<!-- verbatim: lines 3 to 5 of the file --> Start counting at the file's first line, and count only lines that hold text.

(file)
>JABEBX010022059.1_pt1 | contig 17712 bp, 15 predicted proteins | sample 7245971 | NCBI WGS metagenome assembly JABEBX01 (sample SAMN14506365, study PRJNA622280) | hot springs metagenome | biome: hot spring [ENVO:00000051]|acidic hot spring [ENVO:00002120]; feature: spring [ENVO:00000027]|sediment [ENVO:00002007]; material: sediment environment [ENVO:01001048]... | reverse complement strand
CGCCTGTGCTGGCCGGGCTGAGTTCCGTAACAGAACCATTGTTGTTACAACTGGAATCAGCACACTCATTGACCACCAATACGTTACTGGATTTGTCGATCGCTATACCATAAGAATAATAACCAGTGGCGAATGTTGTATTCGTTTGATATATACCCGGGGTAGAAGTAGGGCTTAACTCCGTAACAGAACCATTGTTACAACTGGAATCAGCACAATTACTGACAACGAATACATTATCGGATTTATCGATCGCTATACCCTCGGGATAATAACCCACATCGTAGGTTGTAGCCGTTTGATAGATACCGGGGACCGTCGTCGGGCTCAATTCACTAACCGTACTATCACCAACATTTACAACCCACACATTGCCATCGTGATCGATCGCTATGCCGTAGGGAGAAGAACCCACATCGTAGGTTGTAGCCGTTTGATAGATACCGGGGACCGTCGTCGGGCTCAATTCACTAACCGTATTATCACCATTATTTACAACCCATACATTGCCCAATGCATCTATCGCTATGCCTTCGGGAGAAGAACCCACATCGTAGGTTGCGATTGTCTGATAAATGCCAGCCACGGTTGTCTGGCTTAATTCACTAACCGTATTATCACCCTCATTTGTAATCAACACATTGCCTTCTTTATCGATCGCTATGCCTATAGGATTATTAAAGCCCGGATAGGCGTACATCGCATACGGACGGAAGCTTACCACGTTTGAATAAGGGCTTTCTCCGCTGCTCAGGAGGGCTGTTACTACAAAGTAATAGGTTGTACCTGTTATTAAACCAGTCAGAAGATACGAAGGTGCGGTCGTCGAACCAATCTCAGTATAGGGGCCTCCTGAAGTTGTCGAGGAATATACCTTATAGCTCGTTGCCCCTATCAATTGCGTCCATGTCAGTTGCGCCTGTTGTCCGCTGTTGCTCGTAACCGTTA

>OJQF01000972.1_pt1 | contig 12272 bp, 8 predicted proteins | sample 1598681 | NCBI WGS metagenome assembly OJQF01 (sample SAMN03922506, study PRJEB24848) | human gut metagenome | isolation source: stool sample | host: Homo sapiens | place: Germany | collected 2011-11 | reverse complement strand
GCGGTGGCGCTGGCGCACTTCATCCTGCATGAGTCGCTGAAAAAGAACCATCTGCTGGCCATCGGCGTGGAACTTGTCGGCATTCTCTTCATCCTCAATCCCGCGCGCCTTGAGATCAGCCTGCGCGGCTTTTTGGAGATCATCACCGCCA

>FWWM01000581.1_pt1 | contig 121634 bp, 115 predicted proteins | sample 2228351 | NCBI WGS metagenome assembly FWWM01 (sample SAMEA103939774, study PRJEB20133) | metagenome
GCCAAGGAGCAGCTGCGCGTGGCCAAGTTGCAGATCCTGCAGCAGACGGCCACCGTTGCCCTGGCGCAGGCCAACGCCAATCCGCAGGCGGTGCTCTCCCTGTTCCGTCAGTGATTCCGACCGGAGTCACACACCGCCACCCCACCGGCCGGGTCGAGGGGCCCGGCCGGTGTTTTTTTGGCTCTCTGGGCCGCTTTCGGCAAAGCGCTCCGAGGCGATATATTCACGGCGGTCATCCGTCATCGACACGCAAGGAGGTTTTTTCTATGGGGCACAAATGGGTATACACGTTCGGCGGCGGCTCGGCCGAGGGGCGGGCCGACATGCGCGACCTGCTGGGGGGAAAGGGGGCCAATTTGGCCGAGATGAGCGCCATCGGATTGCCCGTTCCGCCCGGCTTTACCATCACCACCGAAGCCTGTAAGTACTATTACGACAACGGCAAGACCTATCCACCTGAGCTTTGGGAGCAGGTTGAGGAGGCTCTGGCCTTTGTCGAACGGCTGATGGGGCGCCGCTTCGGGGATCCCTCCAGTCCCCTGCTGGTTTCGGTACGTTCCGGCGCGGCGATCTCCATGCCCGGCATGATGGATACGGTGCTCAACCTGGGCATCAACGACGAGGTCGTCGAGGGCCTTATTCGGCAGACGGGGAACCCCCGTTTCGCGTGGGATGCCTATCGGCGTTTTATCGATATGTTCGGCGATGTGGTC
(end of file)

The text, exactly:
>OJQF01000972.1_pt1 | contig 12272 bp, 8 predicted proteins | sample 1598681 | NCBI WGS metagenome assembly OJQF01 (sample SAMN03922506, study PRJEB24848) | human gut metagenome | isolation source: stool sample | host: Homo sapiens | place: Germany | collected 2011-11 | reverse complement strand
GCGGTGGCGCTGGCGCACTTCATCCTGCATGAGTCGCTGAAAAAGAACCATCTGCTGGCCATCGGCGTGGAACTTGTCGGCATTCTCTTCATCCTCAATCCCGCGCGCCTTGAGATCAGCCTGCGCGGCTTTTTGGAGATCATCACCGCCA

>FWWM01000581.1_pt1 | contig 121634 bp, 115 predicted proteins | sample 2228351 | NCBI WGS metagenome assembly FWWM01 (sample SAMEA103939774, study PRJEB20133) | metagenome